Psoriasis is a term that encompasses a group of chronic skin disorders that affect any part of the body from the scalp to the toenails, but most frequently affect the scalp, elbows, knees, hands, feet and genitals. Over seven million men and women in the U.S. of all ages have some form of psoriasis, which may be mild, moderate or severe. In addition, it may be categorized into different types: plaque, pustular, erythrodermic, guttate or inverse psoriasis. Most forms involve an itching and/or burning sensation, scaling and crusting of the skin.
Type-specific symptoms include:
- Plaque Psoriasis: the most common type, raised, thickened patches of red skin covered with silvery-white scales
- Pustular Psoriasis: pus-like blisters
- Erythrodermic Psoriasis: intense redness and swelling of a large part of the skin surface
- Guttate Psoriasis: small, drop-like lesions
- Inverse Psoriasis: smooth red lesions in the folds of the skin
While the cause of psoriasis has yet to be discovered, suspected triggers include emotional stress, skin injury, systemic infections and certain medications. There is a possibility that susceptibility to psoriasis is inherited.
Normally the outer layer of skin, which consists of keratinocytes, is replaced unnoticeably, about once a month. This process is faster in people with psoriasis; keratinocytes reach the skin surface too quickly, before they can be properly incorporated into surrounding tissue or even before they are fully mature. As a result, the skin flakes off. This sped-up process is called parakeratosis.
Psoriasis cannot be cured but it can be treated successfully, sometimes for months or years and occasionally even permanently. Treatment depends on the type, severity and location of psoriasis; the patient's age, medical history and lifestyle; and the effect the disease has on the patient's general mental health. The most common treatments are topical medications, phototherapy, photochemotherapy (PUVA), and oral or injectable medication (for severe symptoms).
We are now offering XTRAC laser therapy in our office, which is a great treatment option for all locations of plaque psoriasis!
Rosacea is a chronic skin condition that causes redness and swelling on the face. Symptoms range from red pimples, lines and visible blood vessels to dry or burning skin and a tendency to flush easily. While there is no cure for rosacea, there are plenty of effective treatments available.
First and foremost, daily use of sunscreen is essential to reduce the likelihood of rosacea flare ups. Topical treatments such as Metrogel, Finacea and sulfur creams or washes can successfully decrease the appearance of symptoms. There are also cosmaceuticals, such as Avene's Diroseal, which feature a green tint that can neutralize redness and minimize swelling. Oracea is an oral medication that helps reduce the bumps and blemishes so common in rosacea. For more persistent cases, the Vbeam pulsed dye laser can safely, comfortably and effectively treat rosacea, virtually eliminating the redness and lesions associated with this condition.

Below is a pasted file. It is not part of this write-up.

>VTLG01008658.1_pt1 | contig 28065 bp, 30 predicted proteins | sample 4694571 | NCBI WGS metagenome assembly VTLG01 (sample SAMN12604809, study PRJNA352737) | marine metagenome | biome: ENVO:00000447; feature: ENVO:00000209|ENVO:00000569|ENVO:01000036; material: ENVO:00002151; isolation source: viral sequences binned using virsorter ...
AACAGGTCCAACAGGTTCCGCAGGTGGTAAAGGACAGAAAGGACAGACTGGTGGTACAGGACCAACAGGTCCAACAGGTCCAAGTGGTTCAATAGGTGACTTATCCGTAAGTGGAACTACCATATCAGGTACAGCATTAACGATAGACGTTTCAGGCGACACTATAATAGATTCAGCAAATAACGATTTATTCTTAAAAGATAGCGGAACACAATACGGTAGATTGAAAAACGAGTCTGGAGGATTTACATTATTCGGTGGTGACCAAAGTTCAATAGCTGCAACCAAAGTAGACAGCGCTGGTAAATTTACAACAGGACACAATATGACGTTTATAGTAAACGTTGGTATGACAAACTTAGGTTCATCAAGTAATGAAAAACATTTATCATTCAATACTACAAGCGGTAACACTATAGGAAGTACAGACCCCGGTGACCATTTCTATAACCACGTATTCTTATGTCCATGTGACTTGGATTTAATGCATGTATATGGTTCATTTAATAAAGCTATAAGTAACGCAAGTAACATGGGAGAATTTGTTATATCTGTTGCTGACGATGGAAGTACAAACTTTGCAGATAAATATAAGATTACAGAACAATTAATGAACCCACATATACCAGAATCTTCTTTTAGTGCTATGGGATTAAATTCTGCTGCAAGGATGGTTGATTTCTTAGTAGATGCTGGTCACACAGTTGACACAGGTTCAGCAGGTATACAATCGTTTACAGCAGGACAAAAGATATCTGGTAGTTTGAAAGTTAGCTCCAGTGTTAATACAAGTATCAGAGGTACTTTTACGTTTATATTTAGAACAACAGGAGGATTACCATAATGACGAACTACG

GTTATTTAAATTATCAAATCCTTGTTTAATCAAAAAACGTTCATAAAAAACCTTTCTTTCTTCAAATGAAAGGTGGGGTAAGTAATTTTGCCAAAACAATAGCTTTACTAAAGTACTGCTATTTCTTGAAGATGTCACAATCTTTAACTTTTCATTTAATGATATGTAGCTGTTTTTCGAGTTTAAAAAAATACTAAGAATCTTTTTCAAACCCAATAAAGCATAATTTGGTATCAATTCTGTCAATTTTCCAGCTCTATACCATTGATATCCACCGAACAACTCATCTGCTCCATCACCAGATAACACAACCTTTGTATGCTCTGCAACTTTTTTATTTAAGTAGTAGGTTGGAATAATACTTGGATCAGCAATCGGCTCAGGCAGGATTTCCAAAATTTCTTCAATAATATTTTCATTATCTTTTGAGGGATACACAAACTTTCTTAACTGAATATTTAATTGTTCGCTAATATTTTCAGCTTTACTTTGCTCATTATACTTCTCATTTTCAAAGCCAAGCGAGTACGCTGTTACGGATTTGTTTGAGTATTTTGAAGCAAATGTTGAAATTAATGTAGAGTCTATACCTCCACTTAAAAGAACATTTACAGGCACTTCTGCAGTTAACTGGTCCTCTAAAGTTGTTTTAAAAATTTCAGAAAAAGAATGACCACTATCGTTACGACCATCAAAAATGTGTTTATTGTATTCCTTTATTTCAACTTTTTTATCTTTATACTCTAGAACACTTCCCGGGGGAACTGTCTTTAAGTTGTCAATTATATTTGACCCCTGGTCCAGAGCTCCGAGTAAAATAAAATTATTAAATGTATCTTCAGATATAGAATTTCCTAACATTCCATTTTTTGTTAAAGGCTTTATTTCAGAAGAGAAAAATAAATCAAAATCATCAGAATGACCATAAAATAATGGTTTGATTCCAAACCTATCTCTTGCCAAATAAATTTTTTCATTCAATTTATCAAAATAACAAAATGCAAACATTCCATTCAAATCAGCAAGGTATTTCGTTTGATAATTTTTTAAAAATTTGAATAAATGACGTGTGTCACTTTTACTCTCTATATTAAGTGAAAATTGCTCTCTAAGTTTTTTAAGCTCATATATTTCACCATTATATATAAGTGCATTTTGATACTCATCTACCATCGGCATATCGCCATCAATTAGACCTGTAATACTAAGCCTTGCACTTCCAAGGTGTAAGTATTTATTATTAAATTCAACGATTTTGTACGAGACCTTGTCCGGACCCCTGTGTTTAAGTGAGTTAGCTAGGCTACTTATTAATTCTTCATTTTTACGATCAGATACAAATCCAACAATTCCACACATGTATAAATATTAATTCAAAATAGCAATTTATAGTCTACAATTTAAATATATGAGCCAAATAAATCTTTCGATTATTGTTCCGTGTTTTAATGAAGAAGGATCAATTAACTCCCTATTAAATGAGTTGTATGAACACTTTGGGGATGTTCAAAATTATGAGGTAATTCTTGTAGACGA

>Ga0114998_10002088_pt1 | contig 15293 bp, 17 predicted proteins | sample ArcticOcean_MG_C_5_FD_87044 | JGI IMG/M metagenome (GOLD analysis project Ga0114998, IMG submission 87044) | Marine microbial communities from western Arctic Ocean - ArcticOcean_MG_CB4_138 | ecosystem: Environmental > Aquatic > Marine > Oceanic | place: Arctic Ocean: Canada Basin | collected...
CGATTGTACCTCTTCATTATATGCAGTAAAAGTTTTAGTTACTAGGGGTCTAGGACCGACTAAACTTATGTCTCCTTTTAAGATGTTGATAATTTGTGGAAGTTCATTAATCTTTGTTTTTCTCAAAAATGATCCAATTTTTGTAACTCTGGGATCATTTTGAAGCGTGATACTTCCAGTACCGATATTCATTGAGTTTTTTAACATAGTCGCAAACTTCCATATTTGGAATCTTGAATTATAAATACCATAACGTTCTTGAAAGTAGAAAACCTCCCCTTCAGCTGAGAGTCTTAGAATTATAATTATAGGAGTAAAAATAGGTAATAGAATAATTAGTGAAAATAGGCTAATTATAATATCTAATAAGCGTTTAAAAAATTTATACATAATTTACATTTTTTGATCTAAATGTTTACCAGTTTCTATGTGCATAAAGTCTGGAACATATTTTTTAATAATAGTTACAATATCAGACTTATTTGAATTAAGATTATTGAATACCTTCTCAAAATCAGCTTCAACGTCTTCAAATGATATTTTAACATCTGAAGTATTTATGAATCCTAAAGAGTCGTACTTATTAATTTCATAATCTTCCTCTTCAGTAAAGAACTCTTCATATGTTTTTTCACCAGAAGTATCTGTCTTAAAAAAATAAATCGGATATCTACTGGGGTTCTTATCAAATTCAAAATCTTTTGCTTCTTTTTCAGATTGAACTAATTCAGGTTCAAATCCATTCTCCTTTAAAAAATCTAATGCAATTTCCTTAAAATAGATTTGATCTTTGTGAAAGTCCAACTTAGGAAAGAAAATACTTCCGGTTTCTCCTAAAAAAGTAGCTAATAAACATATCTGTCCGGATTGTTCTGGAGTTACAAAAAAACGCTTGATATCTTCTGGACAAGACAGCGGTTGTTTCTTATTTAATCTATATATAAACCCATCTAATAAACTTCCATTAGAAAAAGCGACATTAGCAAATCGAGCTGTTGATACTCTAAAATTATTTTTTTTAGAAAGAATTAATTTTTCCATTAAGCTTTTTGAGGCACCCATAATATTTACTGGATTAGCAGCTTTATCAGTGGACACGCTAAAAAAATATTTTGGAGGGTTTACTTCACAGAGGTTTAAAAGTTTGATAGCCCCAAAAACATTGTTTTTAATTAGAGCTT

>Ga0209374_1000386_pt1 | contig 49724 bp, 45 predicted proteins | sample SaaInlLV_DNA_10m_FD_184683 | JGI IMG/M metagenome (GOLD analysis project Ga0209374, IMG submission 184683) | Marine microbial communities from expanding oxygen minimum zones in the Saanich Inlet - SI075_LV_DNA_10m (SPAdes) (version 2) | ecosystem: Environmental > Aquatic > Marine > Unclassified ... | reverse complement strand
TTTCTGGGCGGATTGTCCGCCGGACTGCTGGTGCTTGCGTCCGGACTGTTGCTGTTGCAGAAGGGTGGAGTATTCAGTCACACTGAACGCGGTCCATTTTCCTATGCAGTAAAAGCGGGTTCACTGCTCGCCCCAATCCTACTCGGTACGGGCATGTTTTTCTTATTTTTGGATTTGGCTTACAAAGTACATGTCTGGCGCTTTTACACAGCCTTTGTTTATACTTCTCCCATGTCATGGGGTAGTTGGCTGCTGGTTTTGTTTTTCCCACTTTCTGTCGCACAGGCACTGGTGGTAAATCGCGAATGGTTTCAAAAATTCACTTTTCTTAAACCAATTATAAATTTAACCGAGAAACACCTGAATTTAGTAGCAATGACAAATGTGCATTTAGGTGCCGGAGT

Vitiligo is a skin condition involving a loss of melanin that occurs when the cells that produce this substance die or malfunction, resulting in increasing areas of depigmentation on the skin and hair. The specific cause of this condition is unknown, but is linked to immune system disorders, hereditary factors or single instances of emotional distress.
In order to diagnose vitiligo, your doctor may perform a blood test or remove a small sample (biopsy) of affected skin in order to detect any abnormalities within the area. While there is no cure for vitiligo, there are several treatment options available to slow progression of the condition and allow patients to once again feel confident and happy about the way they look.
We are now offering XTRAC laser therapy in our office, which is a great treatment option for vitiligo!
Skin cancer refers to the abnormal, uncontrolled growth of skin cells. One in five people will develop skin cancer in their lifetime, according to the American Academy of Dermatology. Risk factors include pale skin, family history of melanoma, being over 40 years old, and regular sun exposure. Fortunately, skin cancer is almost always curable if detected and treated early.
The most common skin cancers are basal cell carcinoma, squamous cell carcinoma and melanoma. Most skin cancers, 80-85%, are basal cell, affecting the uppermost layer of the epidermis. Squamous cell carcinoma occurs in 10% of all skin cancer patients and affects cells in the middle layer of the epidermis. The most serious, and most rare, of skin cancers are melanomas. Melanomas are dangerous since they can metastasize quickly. Melanomas are the leading cause of skin cancer deaths.
Skin cancers vary in shape, color, size and texture, so any new, changed or otherwise suspicious growths or rashes should be examined immediately by a physician. Early intervention is essential to preventing the cancer from spreading.
Warts are skin growths caused by viruses. Different warts respond to different treatments; some go away on their own. Salicylic acid products (in the form of drops, gels, pads and bandages) can help self-treatment of many warts by dissolving the keratin protein that makes up the wart and the dead skin above it. Others can be removed via liquid nitrogen freezing or electrical stimulation. Surgery may be recommended for painful or large warts that do not respond to these treatments.